Are Single People Happy Because They Are Free?
What matters more than having freedom? What you do with it.
Posted Oct 08, 2018
Typically, single people are happy. I’ve been scrutinizing the relevant studies for decades, and in every one, the average happiness of single people is always squarely on the happy end of the scale. What’s more, when people marry, they usually do not become any happier than they were when they were single. At best, they get a small spurt of increased happiness around the time of the wedding, which then fades. People who divorce end up less happy than they were when they were single.
Once we acknowledge that the conventional wisdom about single people is wrong, and that single people are happy, we need to address a new question: Why are single people so happy?
I think there are lots of reasons, but here I’ll address just one: Is it because they are free?
What does freedom look like in the lives of single people?
Sometimes freedom is about the decisions of everyday life. When it comes to things like what to eat and when, what shows to watch, what music to play, when to sleep, how to spend money, and how clean to keep your place, singles mostly get to decide those things for themselves.
That’s important, but freedom is also about even bigger things. Single people sometimes think about what really matters to them, and then go for it. They pursue their dreams. Sometimes they even walk away from secure, high-paying jobs to do so.
I’ve been collecting single people’s stories of the big things they have taken on that they would not have pursued if they were married. But I’m not just leaning on anecdotes here. Research shows that lifelong single people also care more about personal growth. We learned that from a study of single people and married people who had settled into their lives. Over a five-year period, the single people were more likely to agree with statements such as, “For me, life has been a continuous process of learning, change, and growth.” The people who had been married the whole time were more likely to agree with statements such as, “I gave up trying to make big improvements in my life a long time ago.”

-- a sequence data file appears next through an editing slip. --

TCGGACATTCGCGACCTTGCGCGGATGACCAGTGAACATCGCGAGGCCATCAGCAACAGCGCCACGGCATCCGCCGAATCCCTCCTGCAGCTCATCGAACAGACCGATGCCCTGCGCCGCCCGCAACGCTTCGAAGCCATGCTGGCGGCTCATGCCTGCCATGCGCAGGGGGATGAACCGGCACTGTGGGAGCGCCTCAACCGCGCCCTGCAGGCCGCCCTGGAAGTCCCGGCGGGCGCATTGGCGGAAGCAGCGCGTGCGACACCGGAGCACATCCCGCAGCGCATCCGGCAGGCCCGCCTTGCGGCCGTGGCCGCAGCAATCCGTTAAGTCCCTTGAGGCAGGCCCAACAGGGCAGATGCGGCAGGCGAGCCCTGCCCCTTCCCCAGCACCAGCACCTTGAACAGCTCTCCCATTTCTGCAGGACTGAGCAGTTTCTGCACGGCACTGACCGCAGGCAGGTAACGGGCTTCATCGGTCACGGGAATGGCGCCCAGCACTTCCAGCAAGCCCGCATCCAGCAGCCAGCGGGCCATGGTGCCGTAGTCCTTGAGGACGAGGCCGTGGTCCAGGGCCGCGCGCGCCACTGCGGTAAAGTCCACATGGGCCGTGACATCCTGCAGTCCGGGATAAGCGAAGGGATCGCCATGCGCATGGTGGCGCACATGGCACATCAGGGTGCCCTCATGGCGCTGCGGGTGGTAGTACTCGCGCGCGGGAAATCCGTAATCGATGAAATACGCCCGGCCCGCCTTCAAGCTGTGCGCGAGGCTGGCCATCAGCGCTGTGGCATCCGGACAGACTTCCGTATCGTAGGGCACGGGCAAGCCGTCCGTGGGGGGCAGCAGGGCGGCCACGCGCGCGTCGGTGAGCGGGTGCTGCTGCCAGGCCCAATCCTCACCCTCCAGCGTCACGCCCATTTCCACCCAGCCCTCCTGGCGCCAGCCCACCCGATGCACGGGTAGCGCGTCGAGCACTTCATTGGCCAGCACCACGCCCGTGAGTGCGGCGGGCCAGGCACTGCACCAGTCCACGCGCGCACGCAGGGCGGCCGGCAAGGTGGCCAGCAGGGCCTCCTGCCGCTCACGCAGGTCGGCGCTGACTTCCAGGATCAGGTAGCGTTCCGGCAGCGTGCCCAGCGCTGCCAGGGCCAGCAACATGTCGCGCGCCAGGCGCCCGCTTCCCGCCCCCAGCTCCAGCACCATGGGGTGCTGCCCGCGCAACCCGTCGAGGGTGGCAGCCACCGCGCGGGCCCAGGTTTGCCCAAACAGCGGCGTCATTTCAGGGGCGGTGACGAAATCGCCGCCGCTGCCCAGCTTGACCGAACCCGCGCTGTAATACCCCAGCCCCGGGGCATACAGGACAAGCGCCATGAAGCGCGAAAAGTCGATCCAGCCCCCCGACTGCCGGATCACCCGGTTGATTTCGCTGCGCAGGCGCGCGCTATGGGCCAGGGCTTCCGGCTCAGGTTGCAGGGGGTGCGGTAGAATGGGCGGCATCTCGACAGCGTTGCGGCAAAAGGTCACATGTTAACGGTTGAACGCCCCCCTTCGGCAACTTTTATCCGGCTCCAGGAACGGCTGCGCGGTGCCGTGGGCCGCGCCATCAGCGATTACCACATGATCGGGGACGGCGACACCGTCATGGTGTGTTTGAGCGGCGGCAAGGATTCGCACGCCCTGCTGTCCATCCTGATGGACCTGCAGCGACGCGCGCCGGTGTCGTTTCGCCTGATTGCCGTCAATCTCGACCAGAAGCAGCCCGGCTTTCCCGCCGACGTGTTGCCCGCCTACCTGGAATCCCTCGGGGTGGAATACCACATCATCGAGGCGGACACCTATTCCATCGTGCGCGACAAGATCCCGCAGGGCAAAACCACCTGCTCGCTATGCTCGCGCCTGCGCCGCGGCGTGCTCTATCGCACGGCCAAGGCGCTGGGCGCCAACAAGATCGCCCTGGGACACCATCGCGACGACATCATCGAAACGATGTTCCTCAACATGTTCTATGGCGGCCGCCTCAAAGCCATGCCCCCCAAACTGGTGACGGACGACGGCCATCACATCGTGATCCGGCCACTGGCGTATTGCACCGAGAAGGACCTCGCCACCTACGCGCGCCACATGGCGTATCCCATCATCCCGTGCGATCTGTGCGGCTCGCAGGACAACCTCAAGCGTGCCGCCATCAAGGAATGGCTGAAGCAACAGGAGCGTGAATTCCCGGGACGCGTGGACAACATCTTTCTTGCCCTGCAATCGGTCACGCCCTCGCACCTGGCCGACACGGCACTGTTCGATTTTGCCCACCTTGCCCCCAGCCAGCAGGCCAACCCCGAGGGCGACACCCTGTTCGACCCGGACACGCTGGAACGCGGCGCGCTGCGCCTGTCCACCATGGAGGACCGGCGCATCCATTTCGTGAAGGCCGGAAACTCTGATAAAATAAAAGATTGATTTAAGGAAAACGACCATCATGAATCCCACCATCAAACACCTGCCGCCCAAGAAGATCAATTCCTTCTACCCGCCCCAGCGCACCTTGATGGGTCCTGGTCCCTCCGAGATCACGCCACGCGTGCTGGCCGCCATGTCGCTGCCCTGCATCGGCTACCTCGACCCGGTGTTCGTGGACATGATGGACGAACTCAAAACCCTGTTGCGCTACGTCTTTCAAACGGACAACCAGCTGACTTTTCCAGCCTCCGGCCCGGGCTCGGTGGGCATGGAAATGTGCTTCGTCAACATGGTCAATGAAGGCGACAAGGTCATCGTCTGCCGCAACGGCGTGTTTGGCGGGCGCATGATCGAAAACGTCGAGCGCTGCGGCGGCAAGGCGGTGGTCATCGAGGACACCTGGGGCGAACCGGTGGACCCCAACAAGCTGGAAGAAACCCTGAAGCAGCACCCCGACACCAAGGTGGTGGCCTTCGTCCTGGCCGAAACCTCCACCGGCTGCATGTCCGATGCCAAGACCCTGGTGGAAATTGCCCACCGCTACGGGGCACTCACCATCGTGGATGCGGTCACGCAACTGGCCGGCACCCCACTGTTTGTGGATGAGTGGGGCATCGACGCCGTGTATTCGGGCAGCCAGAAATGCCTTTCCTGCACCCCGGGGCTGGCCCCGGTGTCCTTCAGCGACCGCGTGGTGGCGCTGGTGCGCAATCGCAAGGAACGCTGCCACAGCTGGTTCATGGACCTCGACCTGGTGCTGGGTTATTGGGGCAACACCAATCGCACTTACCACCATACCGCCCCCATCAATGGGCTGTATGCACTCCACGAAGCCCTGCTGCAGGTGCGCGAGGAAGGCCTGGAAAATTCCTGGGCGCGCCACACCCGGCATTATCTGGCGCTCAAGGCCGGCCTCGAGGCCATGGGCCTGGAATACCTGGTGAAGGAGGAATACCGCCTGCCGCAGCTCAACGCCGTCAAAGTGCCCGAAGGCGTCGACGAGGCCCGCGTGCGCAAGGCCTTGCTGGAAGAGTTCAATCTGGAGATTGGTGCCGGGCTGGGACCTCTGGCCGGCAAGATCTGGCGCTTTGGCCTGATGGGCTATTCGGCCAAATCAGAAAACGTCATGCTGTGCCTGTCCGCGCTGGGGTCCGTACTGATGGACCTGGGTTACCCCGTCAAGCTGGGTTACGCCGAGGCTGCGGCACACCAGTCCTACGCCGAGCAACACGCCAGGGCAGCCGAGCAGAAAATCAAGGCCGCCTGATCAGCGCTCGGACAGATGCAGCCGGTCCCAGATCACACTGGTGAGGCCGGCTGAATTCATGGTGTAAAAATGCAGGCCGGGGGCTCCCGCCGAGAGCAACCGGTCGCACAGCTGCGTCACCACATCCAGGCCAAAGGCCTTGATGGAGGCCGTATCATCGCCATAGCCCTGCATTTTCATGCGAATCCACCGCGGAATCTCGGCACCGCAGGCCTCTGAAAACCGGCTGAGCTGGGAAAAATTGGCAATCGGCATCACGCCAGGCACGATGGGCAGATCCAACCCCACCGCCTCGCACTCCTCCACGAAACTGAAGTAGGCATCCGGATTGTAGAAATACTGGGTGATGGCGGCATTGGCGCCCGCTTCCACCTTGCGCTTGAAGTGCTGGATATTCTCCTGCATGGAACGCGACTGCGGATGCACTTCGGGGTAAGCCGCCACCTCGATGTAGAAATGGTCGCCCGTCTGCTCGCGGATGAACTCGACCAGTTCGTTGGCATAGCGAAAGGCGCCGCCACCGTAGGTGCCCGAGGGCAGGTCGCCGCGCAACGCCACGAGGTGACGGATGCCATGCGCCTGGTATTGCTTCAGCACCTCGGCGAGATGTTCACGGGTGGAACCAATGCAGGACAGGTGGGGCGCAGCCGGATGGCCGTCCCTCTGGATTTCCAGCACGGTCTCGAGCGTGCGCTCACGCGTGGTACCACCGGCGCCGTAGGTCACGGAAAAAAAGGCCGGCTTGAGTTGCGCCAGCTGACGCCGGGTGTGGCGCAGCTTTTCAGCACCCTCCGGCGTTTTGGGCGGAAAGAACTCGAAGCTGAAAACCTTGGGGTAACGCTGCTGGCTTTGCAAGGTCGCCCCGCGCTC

On average, people who stay single also care more about work that is meaningful. Typically, married people care more about things like pay and opportunities for advancement. Even when the people in the study were still in high school, and no one was married yet, the students who would end up staying single were already saying that they cared more about getting work that is meaningful than the students who would go on to get married.
So sometimes what single people do with their freedom is to follow their passions and pursue their dreams.
But sometimes they do something else entirely. What happens when aging parents start needing a lot of help? Who is there for them? Research shows that they are more likely to get that help from their grown children who are single than from their children who are coupled. That’s true regardless of whether they are black or white, and regardless of whether their grown kids are sons or daughters.